And then there are the fish, so vital to the economy. While Bristol Bay saw another epic salmon run this season, more and more streams are just too warm for the fish to spawn.
“We definitely have reports from around the state where we’ve found dead fish that have not made it to their spawning grounds,” says Sue Mauger, science director for the nonprofit Cook Inletkeeper. “They still have the eggs inside and have not spawned. Those are just lost future generations.”
She has been measuring streams for almost two decades and while the warming trend was obvious, she is stunned by the speed. “The temperatures we saw this summer were what we expected for 2069 – we’re 50 years ahead of where we thought we would be for stream temperatures.”
It’s not just fresh water absorbing record amounts of heat. Over 500 miles away in Nome, a team of oceanographers from the National Oceanic and Atmospheric Administration wobbles off the Ocean Star on sea legs, after weeks of gathering data in the warming Arctic. A generation ago, they might have needed a Coast Guard icebreaker to do their work but on this trip, saw only open water.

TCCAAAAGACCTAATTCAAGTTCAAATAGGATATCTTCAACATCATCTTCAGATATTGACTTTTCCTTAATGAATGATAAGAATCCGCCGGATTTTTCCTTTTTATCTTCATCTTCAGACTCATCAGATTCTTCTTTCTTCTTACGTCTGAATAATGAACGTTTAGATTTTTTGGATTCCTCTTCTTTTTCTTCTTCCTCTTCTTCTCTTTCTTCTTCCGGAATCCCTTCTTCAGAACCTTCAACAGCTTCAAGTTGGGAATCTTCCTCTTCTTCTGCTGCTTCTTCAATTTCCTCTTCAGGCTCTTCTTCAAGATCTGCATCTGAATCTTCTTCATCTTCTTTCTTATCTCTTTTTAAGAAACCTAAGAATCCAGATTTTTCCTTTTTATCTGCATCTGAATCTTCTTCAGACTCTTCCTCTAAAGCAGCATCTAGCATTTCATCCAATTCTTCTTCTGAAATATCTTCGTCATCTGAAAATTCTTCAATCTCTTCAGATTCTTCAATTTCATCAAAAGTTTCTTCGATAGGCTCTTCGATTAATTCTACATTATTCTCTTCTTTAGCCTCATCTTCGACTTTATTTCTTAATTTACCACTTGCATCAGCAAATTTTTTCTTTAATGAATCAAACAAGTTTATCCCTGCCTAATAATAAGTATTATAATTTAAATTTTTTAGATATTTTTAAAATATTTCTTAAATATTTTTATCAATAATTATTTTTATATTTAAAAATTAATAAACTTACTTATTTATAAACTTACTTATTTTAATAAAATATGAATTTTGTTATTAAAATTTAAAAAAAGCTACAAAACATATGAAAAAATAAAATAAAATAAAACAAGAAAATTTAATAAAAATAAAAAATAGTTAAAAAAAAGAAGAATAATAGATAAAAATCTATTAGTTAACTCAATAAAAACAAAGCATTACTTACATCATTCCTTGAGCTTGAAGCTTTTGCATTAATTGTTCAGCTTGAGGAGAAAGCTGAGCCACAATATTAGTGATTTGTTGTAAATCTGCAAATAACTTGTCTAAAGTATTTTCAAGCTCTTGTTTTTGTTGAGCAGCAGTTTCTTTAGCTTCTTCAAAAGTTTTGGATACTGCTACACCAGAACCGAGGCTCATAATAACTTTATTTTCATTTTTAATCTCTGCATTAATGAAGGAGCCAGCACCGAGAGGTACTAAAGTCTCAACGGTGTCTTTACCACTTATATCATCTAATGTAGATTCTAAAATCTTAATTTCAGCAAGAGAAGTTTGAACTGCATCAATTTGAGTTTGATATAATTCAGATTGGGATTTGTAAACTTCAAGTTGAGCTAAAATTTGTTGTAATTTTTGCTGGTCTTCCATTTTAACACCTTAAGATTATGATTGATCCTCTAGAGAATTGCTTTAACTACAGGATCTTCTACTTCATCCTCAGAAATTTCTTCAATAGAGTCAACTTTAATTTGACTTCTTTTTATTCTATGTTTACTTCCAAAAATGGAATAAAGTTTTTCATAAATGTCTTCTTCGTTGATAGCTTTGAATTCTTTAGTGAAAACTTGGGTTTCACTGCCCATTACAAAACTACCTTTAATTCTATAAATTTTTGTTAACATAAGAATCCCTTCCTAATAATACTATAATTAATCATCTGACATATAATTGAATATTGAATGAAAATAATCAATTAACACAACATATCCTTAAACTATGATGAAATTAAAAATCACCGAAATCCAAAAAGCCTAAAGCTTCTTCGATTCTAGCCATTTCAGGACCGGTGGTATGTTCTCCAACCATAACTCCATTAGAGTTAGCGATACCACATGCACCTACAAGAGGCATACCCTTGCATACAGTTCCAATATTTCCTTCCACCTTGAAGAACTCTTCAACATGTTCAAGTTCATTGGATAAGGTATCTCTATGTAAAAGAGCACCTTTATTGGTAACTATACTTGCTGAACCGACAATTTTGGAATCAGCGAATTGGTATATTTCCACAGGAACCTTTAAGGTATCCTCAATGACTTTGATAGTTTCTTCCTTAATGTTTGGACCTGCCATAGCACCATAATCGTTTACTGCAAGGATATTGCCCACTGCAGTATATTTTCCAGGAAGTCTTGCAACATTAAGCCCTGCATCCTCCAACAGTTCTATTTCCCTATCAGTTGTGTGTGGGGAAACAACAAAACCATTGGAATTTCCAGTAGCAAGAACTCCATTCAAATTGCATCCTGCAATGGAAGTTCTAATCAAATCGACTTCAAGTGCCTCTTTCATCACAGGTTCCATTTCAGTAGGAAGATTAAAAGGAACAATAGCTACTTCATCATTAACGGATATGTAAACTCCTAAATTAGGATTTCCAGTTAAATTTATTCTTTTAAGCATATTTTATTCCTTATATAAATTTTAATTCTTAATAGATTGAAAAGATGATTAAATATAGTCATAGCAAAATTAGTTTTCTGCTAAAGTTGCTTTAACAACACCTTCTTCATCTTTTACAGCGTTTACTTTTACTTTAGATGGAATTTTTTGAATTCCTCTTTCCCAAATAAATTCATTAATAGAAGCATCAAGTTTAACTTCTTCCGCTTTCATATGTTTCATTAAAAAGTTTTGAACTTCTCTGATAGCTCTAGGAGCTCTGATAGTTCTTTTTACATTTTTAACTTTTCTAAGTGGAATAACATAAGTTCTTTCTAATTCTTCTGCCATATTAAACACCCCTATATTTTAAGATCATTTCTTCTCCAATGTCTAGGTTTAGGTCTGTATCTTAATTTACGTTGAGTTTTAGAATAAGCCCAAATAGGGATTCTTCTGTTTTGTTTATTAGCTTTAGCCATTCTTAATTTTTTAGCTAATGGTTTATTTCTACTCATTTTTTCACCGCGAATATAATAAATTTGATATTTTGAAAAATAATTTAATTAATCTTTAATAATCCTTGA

“There’s always going to be ice up here in the winter,” explains Ryan McCabe, physical oceanographer at the University of Washington. “But it’s a much thinner ice. Single-year ice instead of multi-year ice.”
Drastic changes to the ocean’s heat exchange patterns could alter the timing of plankton blooms, which would ultimately cascade up the food chain to the biggest forms of life.
Migration timing for whales could be be thrown off, McCabe says. “They could show up after the blooms have already happened,” leading to starvation.
For indigenous residents like 78-year-old Joe Kunnuk, there is no need for data from NOAA. “It changed so much over the years,” he says while carving walrus ivory into the shape of an Inupiaq hunter in a tiny kayak. As a young man, their sea-ice hunting grounds off the coast of Nome would last through May or even June. This year it was gone by early March.